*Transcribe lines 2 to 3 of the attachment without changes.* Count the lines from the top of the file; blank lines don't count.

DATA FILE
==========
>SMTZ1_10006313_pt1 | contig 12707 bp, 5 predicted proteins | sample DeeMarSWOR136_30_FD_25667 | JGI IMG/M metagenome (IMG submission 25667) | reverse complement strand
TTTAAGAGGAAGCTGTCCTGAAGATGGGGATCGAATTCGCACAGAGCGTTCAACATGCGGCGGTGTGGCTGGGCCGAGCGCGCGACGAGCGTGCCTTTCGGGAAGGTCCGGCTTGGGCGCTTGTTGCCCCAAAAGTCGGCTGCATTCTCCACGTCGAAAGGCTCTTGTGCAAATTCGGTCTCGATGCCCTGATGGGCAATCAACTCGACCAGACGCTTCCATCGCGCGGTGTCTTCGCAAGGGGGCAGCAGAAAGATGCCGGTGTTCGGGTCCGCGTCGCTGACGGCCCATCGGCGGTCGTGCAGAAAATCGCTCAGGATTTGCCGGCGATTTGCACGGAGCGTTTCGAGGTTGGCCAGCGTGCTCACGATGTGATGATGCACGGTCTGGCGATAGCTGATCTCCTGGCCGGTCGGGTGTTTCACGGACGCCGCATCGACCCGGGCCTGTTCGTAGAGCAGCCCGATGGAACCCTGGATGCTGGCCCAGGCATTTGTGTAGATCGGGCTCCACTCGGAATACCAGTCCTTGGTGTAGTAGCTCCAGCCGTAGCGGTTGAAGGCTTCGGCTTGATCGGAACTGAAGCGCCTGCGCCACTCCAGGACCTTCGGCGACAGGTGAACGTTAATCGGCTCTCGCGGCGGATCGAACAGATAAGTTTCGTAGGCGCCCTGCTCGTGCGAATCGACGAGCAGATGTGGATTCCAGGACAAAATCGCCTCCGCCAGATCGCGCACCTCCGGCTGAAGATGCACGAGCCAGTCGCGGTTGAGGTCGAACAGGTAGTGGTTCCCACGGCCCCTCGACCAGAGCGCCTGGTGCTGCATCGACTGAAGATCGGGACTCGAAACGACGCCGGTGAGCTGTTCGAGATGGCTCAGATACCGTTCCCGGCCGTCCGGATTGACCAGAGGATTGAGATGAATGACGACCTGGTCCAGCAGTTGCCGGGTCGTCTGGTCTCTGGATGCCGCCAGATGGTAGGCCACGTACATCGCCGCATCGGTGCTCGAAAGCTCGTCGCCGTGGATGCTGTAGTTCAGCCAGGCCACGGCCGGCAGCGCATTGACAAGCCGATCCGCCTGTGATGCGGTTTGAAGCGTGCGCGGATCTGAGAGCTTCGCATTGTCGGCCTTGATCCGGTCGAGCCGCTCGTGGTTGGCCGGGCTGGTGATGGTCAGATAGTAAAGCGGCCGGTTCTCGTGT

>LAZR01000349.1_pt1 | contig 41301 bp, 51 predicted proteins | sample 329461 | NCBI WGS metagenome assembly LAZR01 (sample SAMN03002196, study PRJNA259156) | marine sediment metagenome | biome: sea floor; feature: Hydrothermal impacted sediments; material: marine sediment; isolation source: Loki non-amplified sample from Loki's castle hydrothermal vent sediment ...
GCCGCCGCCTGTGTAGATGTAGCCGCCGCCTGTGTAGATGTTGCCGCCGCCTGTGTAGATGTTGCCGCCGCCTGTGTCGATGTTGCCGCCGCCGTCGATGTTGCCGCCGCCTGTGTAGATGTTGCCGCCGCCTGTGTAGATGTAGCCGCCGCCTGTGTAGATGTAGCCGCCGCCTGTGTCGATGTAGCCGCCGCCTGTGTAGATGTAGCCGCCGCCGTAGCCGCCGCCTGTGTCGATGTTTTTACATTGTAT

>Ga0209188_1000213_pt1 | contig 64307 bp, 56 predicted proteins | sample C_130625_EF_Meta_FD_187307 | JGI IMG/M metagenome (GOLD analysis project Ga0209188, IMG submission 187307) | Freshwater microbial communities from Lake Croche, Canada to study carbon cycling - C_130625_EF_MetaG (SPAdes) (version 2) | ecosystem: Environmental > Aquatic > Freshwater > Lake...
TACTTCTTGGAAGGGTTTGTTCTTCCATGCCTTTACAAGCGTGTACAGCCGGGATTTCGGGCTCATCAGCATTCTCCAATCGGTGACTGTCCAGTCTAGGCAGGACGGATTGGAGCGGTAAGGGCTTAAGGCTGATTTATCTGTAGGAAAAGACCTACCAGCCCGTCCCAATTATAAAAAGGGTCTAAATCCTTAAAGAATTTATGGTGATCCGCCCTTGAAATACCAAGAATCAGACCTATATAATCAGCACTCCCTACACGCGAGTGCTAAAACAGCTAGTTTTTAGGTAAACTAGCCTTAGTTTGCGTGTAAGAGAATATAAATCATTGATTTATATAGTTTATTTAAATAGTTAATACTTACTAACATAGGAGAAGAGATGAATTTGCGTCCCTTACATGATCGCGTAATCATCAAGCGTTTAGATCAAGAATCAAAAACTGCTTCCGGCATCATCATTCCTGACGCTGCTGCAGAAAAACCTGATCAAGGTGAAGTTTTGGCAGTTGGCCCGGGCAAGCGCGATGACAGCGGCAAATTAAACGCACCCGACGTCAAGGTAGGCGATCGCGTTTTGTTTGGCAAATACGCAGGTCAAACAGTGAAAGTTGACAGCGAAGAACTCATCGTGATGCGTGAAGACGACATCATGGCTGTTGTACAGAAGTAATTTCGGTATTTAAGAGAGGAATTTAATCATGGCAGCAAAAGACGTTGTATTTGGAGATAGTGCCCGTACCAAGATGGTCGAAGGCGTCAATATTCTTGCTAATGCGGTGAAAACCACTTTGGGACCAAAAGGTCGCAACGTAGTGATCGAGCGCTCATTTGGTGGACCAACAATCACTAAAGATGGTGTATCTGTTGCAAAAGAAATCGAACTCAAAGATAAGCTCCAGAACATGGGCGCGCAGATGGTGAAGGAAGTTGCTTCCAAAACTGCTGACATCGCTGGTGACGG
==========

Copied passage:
TTTAAGAGGAAGCTGTCCTGAAGATGGGGATCGAATTCGCACAGAGCGTTCAACATGCGGCGGTGTGGCTGGGCCGAGCGCGCGACGAGCGTGCCTTTCGGGAAGGTCCGGCTTGGGCGCTTGTTGCCCCAAAAGTCGGCTGCATTCTCCACGTCGAAAGGCTCTTGTGCAAATTCGGTCTCGATGCCCTGATGGGCAATCAACTCGACCAGACGCTTCCATCGCGCGGTGTCTTCGCAAGGGGGCAGCAGAAAGATGCCGGTGTTCGGGTCCGCGTCGCTGACGGCCCATCGGCGGTCGTGCAGAAAATCGCTCAGGATTTGCCGGCGATTTGCACGGAGCGTTTCGAGGTTGGCCAGCGTGCTCACGATGTGATGATGCACGGTCTGGCGATAGCTGATCTCCTGGCCGGTCGGGTGTTTCACGGACGCCGCATCGACCCGGGCCTGTTCGTAGAGCAGCCCGATGGAACCCTGGATGCTGGCCCAGGCATTTGTGTAGATCGGGCTCCACTCGGAATACCAGTCCTTGGTGTAGTAGCTCCAGCCGTAGCGGTTGAAGGCTTCGGCTTGATCGGAACTGAAGCGCCTGCGCCACTCCAGGACCTTCGGCGACAGGTGAACGTTAATCGGCTCTCGCGGCGGATCGAACAGATAAGTTTCGTAGGCGCCCTGCTCGTGCGAATCGACGAGCAGATGTGGATTCCAGGACAAAATCGCCTCCGCCAGATCGCGCACCTCCGGCTGAAGATGCACGAGCCAGTCGCGGTTGAGGTCGAACAGGTAGTGGTTCCCACGGCCCCTCGACCAGAGCGCCTGGTGCTGCATCGACTGAAGATCGGGACTCGAAACGACGCCGGTGAGCTGTTCGAGATGGCTCAGATACCGTTCCCGGCCGTCCGGATTGACCAGAGGATTGAGATGAATGACGACCTGGTCCAGCAGTTGCCGGGTCGTCTGGTCTCTGGATGCCGCCAGATGGTAGGCCACGTACATCGCCGCATCGGTGCTCGAAAGCTCGTCGCCGTGGATGCTGTAGTTCAGCCAGGCCACGGCCGGCAGCGCATTGACAAGCCGATCCGCCTGTGATGCGGTTTGAAGCGTGCGCGGATCTGAGAGCTTCGCATTGTCGGCCTTGATCCGGTCGAGCCGCTCGTGGTTGGCCGGGCTGGTGATGGTCAGATAGTAAAGCGGCCGGTTCTCGTGT

>LAZR01000349.1_pt1 | contig 41301 bp, 51 predicted proteins | sample 329461 | NCBI WGS metagenome assembly LAZR01 (sample SAMN03002196, study PRJNA259156) | marine sediment metagenome | biome: sea floor; feature: Hydrothermal impacted sediments; material: marine sediment; isolation source: Loki non-amplified sample from Loki's castle hydrothermal vent sediment ...